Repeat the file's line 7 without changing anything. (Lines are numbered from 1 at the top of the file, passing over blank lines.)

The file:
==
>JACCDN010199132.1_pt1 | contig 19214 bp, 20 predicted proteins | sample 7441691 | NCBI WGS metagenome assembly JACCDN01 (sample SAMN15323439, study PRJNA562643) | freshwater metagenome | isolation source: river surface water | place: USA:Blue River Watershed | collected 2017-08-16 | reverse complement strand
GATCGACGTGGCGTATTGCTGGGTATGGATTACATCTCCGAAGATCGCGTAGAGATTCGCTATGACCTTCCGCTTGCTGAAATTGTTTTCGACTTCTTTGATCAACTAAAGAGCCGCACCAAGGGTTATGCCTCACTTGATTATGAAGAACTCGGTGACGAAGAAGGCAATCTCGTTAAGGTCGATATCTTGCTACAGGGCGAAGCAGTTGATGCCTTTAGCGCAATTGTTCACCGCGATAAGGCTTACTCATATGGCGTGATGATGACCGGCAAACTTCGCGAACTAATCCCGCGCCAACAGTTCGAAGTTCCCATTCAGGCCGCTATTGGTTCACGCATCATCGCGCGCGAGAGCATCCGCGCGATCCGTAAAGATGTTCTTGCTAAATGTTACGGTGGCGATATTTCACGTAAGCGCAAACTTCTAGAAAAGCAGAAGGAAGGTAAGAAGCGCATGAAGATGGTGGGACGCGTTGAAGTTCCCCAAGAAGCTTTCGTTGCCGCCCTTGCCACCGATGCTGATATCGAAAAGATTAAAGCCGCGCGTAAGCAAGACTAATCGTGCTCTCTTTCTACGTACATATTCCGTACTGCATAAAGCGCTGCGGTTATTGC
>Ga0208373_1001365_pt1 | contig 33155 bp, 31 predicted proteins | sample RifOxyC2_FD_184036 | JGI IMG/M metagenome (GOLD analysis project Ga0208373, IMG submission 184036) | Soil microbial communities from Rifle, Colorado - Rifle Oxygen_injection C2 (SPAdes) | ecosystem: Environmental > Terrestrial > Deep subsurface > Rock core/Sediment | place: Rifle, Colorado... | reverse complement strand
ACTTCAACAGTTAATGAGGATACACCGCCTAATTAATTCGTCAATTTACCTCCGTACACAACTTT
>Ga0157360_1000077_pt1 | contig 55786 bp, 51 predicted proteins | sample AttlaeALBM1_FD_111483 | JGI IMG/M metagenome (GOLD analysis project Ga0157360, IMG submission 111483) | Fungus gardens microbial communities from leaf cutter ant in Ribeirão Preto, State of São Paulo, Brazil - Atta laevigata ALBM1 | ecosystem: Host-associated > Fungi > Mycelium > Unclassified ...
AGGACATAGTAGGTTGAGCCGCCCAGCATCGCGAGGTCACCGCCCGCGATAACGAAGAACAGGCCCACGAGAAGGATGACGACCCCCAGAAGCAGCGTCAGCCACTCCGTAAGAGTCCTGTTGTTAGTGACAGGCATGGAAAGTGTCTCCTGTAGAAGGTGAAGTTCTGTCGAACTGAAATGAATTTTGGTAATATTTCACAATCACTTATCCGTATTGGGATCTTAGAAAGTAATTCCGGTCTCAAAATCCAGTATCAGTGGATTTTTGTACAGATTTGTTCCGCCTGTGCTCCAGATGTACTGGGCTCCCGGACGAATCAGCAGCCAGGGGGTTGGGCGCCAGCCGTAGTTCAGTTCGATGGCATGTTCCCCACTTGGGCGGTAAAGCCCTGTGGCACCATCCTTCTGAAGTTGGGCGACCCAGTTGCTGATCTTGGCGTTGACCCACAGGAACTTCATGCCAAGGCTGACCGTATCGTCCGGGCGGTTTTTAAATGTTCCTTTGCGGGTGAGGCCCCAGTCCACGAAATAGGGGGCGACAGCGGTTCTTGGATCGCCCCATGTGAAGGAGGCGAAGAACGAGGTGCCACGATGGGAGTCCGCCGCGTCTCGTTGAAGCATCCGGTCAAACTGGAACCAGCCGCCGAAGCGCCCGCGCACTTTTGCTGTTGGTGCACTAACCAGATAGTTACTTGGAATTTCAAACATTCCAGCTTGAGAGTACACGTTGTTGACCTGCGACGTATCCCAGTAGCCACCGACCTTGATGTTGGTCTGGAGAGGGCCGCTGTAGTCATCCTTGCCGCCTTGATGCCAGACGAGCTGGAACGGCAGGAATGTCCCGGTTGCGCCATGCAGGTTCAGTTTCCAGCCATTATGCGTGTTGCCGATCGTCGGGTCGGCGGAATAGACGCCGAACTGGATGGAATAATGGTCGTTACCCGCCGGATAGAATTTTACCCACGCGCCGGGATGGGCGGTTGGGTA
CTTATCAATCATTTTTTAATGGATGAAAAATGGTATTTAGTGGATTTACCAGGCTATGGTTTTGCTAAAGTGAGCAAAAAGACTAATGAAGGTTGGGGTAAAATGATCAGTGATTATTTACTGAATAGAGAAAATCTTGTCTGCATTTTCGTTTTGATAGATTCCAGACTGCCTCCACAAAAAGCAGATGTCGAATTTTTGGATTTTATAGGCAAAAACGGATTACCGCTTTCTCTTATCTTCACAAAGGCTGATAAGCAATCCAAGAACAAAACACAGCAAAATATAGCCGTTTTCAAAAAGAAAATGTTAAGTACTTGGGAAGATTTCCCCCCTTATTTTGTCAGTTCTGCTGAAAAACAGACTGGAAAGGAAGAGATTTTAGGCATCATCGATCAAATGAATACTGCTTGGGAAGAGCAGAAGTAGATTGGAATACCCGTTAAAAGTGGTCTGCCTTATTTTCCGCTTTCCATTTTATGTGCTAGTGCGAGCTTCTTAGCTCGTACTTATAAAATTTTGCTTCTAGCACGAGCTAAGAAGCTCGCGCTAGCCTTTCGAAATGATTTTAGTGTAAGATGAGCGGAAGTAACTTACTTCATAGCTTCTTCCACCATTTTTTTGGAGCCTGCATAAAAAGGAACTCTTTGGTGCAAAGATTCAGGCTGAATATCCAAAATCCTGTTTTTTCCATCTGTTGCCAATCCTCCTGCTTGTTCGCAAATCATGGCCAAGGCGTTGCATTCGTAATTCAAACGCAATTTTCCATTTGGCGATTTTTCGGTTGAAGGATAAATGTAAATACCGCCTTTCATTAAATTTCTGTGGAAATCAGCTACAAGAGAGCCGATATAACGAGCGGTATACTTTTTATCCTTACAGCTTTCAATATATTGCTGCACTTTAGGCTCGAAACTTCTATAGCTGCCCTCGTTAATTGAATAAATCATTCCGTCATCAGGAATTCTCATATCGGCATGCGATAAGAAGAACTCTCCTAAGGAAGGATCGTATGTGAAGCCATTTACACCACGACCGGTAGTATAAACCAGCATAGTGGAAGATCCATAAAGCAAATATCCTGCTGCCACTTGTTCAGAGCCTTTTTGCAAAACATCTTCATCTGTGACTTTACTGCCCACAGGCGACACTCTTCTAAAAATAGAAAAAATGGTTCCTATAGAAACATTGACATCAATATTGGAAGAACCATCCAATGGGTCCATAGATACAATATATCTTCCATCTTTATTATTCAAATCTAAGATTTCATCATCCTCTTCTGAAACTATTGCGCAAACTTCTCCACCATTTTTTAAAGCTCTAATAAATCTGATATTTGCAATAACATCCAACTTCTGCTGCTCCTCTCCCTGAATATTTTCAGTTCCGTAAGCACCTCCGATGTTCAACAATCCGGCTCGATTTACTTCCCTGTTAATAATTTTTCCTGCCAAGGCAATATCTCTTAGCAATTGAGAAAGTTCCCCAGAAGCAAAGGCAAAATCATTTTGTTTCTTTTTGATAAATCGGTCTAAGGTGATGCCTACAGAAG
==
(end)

CTTATCAATCATTTTTTAATGGATGAAAAATGGTATTTAGTGGATTTACCAGGCTATGGTTTTGCTAAAGTGAGCAAAAAGACTAATGAAGGTTGGGGTAAAATGATCAGTGATTATTTACTGAATAGAGAAAATCTTGTCTGCATTTTCGTTTTGATAGATTCCAGACTGCCTCCACAAAAAGCAGATGTCGAATTTTTGGATTTTATAGGCAAAAACGGATTACCGCTTTCTCTTATCTTCACAAAGGCTGATAAGCAATCCAAGAACAAAACACAGCAAAATATAGCCGTTTTCAAAAAGAAAATGTTAAGTACTTGGGAAGATTTCCCCCCTTATTTTGTCAGTTCTGCTGAAAAACAGACTGGAAAGGAAGAGATTTTAGGCATCATCGATCAAATGAATACTGCTTGGGAAGAGCAGAAGTAGATTGGAATACCCGTTAAAAGTGGTCTGCCTTATTTTCCGCTTTCCATTTTATGTGCTAGTGCGAGCTTCTTAGCTCGTACTTATAAAATTTTGCTTCTAGCACGAGCTAAGAAGCTCGCGCTAGCCTTTCGAAATGATTTTAGTGTAAGATGAGCGGAAGTAACTTACTTCATAGCTTCTTCCACCATTTTTTTGGAGCCTGCATAAAAAGGAACTCTTTGGTGCAAAGATTCAGGCTGAATATCCAAAATCCTGTTTTTTCCATCTGTTGCCAATCCTCCTGCTTGTTCGCAAATCATGGCCAAGGCGTTGCATTCGTAATTCAAACGCAATTTTCCATTTGGCGATTTTTCGGTTGAAGGATAAATGTAAATACCGCCTTTCATTAAATTTCTGTGGAAATCAGCTACAAGAGAGCCGATATAACGAGCGGTATACTTTTTATCCTTACAGCTTTCAATATATTGCTGCACTTTAGGCTCGAAACTTCTATAGCTGCCCTCGTTAATTGAATAAATCATTCCGTCATCAGGAATTCTCATATCGGCATGCGATAAGAAGAACTCTCCTAAGGAAGGATCGTATGTGAAGCCATTTACACCACGACCGGTAGTATAAACCAGCATAGTGGAAGATCCATAAAGCAAATATCCTGCTGCCACTTGTTCAGAGCCTTTTTGCAAAACATCTTCATCTGTGACTTTACTGCCCACAGGCGACACTCTTCTAAAAATAGAAAAAATGGTTCCTATAGAAACATTGACATCAATATTGGAAGAACCATCCAATGGGTCCATAGATACAATATATCTTCCATCTTTATTATTCAAATCTAAGATTTCATCATCCTCTTCTGAAACTATTGCGCAAACTTCTCCACCATTTTTTAAAGCTCTAATAAATCTGATATTTGCAATAACATCCAACTTCTGCTGCTCCTCTCCCTGAATATTTTCAGTTCCGTAAGCACCTCCGATGTTCAACAATCCGGCTCGATTTACTTCCCTGTTAATAATTTTTCCTGCCAAGGCAATATCTCTTAGCAATTGAGAAAGTTCCCCAGAAGCAAAGGCAAAATCATTTTGTTTCTTTTTGATAAATCGGTCTAAGGTGATGCCTACAGAAG